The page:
Statistics from Altmetric.com
If you wish to reuse any or all of this article please use the link below which will take you to the Copyright Clearance Center’s RightsLink service. You will be able to get a quick price and instant permission to reuse the content in many different ways.
Although vestibular neuritis (VN) usually includes a single attack of prolonged vertigo (lasting more than 1 day), we have previously observed several patients with VN who experienced paroxysmal dizziness prior to onset of the continuous dizziness typical for VN. Since vertebrobasilar territory strokes may also be heralded by recurrent isolated dizziness (usually vertigo), there exists the possibility of diagnostic confusion between VN and stroke-related vertigo. We thus sought to characterise the features of transient dizziness prior to the prolonged vertigo attack of VN.
From March 2006 to August 2007, 255 consecutive patients with VN were recruited at four dizziness clinics of University Hospital in Korea. All patients met the clinical diagnostic criteria for VN including sudden onset of prolonged vertigo (more than 1 day) with unidirectional, spontaneous, horizontal nystagmus with a torsional component, absence of other auditory or neurological findings, reduced or absent caloric response and no previous history of neuro-otological diseases.1 Asymmetry of vestibular function was calculated using the Jongkees formula, and caloric paresis was defined by a response difference of 25% or more between the ears. Patients with an onset of transient dizziness within 7 days before VN attack were considered to have prodromal dizziness. On admission, all patients were carefully interviewed by authors …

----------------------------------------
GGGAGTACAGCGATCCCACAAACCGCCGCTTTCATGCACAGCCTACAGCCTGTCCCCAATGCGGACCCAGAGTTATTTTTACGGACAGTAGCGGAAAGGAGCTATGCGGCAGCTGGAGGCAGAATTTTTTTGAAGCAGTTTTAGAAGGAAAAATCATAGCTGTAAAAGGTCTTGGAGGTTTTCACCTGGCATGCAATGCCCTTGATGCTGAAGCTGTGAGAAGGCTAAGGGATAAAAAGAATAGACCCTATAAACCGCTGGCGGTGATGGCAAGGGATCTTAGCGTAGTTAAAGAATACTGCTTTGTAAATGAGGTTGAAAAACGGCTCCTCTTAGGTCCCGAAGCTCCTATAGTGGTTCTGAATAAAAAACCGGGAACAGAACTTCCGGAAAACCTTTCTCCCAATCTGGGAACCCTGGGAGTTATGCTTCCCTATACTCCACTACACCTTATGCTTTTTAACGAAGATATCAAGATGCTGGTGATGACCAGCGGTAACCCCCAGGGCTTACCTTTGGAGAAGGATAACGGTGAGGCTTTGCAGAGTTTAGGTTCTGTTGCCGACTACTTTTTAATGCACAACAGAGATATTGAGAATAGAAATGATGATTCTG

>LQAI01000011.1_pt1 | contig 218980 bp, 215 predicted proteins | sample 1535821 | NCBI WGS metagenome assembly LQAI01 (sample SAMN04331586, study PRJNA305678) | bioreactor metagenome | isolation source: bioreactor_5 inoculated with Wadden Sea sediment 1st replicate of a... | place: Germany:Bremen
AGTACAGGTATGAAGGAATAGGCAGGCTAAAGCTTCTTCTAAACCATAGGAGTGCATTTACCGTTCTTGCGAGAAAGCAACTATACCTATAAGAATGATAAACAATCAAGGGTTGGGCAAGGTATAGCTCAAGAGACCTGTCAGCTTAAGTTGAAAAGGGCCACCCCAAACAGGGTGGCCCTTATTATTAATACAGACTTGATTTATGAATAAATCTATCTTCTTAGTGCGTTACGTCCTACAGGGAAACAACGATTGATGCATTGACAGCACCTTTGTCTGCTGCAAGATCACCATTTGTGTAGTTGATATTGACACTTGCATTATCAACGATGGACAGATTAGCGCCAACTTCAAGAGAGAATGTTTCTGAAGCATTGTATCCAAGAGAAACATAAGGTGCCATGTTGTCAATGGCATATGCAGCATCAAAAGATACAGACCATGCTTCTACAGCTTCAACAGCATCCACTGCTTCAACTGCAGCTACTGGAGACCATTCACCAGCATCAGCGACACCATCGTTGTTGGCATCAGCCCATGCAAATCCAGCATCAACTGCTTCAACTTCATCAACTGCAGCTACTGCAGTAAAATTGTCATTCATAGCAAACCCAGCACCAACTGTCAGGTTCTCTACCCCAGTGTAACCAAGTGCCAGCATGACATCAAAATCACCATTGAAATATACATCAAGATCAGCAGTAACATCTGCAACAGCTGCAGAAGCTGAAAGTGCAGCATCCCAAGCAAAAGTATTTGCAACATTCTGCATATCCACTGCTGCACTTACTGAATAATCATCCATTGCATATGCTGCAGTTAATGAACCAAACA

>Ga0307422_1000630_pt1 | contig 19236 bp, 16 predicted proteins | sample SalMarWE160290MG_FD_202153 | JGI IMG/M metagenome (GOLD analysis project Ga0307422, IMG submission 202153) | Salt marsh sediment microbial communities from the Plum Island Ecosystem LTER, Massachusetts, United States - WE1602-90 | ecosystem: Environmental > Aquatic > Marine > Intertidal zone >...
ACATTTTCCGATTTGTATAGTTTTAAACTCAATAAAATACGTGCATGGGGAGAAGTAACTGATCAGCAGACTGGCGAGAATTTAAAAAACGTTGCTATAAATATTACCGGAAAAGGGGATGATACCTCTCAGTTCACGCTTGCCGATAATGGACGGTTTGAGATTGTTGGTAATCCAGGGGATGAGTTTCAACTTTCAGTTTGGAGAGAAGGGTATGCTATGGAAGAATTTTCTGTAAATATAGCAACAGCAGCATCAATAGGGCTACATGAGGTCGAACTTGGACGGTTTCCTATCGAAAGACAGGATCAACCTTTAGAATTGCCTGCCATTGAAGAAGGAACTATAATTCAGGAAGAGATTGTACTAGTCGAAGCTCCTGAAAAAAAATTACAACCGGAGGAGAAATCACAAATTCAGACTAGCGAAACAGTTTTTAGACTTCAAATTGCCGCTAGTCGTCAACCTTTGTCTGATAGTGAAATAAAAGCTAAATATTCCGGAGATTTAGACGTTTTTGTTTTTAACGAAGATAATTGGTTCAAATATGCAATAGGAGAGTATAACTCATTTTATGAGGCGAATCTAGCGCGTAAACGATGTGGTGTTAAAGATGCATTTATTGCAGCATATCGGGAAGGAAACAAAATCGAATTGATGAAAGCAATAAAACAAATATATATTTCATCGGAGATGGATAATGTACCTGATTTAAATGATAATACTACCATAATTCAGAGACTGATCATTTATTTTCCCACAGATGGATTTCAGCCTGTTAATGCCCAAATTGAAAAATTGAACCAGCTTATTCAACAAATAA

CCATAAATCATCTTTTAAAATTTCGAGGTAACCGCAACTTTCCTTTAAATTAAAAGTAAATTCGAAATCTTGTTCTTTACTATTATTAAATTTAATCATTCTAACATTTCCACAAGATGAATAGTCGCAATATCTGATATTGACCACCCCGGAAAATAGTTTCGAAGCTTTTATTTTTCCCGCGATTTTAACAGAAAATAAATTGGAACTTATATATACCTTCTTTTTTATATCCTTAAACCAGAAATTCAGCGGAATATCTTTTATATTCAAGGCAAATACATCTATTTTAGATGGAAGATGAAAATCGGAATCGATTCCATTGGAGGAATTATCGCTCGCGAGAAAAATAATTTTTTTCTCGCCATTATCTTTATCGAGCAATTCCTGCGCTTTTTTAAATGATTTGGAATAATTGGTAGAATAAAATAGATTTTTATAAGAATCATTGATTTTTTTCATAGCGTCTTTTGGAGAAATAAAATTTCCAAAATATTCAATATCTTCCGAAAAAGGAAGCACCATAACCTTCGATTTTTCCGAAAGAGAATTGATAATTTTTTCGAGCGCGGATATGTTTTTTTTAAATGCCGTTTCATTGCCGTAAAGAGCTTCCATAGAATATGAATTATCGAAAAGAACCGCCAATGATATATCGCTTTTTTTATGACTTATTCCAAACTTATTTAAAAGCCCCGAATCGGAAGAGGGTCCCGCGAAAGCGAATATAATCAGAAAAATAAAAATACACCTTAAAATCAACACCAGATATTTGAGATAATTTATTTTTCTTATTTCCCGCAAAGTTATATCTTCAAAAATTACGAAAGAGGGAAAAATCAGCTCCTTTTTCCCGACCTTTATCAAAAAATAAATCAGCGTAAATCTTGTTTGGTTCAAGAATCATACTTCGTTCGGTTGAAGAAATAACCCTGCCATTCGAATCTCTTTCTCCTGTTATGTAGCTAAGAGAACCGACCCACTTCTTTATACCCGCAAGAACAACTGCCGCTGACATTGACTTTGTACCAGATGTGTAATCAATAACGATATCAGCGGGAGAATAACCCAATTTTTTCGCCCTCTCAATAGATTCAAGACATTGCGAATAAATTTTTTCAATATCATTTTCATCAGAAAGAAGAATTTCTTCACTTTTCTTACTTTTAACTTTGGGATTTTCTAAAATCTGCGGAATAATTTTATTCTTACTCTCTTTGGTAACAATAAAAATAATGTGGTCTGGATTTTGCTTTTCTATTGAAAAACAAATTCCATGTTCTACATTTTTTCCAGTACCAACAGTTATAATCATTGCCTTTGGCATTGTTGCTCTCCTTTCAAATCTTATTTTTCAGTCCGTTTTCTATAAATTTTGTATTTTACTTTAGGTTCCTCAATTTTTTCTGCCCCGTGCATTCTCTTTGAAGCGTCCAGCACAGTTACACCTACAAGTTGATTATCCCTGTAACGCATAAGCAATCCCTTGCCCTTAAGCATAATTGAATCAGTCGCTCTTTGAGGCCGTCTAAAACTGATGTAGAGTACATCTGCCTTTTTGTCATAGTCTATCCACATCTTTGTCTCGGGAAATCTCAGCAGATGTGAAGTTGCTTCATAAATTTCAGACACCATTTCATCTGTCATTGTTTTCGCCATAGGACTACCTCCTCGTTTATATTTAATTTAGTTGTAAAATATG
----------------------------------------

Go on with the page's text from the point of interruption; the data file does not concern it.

Competing interests: None.
Ethics approval: Provided by Keimyung University School of Medicine.
Patient consent: Obtained.